WASHINGTON - Fearing a Russian invasion and occupation of Alaska, the U.S. government in the early Cold War years recruited and trained fishermen, bush pilots, trappers and other private citizens across Alaska for a covert network to feed wartime intelligence to the military, newly declassified Air Force and FBI documents show.
COLUMBUS, Ohio - An Ohio State football player who disappeared shortly after sending a text message about his concussions was found dead Sunday in a dumpster, apparently of a self-inflicted gunshot wound, police said.
NEW YORK - Black Friday fatigue is setting in.
AUSTIN, Texas - A gunman fired more than 100 rounds at downtown buildings in Austin and tried to set the Mexican Consulate ablaze early Friday before he died during a confrontation with police, authorities said.
DES MOINES, Iowa - Christmas tree likely will cost a little more this year, and growers like John Tillman say it's about time.
ATLANTA - After two men were shot and killed as they slept outside in Atlanta, police say they fear a gunman might be targeting homeless people.
BRIDGEPORT, W.Va. - More gun sales than ever are slipping through the federal background check system - 186,000 last year, a rate of 512 gun sales a day, as states fail to consistently provide thorough, real-time updates on criminal and mental histories to the FBI.
Many older people silently harbor a blood "pre-cancer" - a gene mutation acquired during their lifetime that could start them on the path to leukemia, lymphoma or other blood disease, scientists have discovered. It opens a new frontier on early detection and possibly someday preventing these cancers, which become more common with age.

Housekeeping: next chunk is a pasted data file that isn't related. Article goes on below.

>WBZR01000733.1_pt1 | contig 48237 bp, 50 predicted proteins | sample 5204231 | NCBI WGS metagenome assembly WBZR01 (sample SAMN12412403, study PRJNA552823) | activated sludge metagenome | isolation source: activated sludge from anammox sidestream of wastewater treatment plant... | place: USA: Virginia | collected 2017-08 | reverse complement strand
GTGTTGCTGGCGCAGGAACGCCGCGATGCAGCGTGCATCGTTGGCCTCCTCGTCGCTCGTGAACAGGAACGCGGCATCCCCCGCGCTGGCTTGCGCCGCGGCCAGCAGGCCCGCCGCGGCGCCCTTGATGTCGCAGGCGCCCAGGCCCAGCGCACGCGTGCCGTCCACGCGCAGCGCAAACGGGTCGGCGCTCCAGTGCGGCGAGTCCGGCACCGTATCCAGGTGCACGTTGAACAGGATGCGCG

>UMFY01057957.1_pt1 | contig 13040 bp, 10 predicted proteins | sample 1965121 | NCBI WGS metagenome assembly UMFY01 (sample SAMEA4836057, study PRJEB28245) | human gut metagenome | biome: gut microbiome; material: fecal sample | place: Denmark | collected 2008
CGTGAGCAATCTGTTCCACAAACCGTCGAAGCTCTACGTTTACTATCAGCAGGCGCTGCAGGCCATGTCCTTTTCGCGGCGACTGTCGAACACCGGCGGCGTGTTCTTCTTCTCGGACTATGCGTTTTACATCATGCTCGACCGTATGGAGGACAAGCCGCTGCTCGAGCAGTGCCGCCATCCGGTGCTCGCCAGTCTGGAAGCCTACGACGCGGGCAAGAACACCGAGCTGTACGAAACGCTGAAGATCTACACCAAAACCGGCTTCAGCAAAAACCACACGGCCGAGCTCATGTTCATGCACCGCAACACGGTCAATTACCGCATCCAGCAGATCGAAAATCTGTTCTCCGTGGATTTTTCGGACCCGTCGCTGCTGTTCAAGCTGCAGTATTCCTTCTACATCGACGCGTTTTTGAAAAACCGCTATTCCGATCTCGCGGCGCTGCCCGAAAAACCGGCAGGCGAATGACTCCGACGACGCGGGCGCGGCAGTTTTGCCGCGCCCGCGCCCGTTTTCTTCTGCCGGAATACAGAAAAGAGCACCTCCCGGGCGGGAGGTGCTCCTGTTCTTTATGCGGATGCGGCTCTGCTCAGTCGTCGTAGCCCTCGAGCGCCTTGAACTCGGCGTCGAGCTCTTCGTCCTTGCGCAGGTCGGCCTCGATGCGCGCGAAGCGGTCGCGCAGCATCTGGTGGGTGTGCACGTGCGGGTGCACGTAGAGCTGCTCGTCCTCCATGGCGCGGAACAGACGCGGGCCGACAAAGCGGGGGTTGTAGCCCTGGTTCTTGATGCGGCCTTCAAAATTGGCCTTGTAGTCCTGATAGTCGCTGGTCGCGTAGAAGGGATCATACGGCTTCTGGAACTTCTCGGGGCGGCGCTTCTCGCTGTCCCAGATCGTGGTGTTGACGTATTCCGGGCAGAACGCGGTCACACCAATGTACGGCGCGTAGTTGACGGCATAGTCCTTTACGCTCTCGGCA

VIENNA - Reflecting its lessening oil clout, OPEC decided Thursday to keep its output target on hold and sit out falling crude prices that will likely spiral even lower as a result.
CHICAGO - On a very memorable Sunday, Pastor Laura Truax surprised her congregation with a bold announcement: She was about to hand out money to everyone.
FERGUSON, Mo. - Crews erected barricades around the building where a grand jury has been considering whether to indict the Ferguson police officer who shot and killed Michael Brown, even as a grand jury decision seemed unlikely this weekend.
WARSAW, Poland - Officials in a Polish town have opposed a proposition to name a playground after Winnie-the-Pooh due to the bear's unclear gender and immodest clothing.
JACKSONVILLE, Fla. - In the squalid Jacksonville dogfighting kennel, a champion named Bulletproof Sam sat in a makeshift wooden cage, his teeth exposed from a missing snout.
MELBOURNE, Fla. - The protesters didn't show, the would-be hecklers didn't take the bait, the weeks of headlines about sexual assaults disappeared and Bill Cosby, for 90 minutes at least, regained the revered status he long enjoyed.
WASHINGTON - The admiral fired last year as No. 2 commander of U.S. nuclear forces may have made his own counterfeit $500 poker chips with paint and stickers to feed a gambling habit that eventually saw him banned from an entire network of casinos, according to a criminal investigative report obtained by The Associated Press.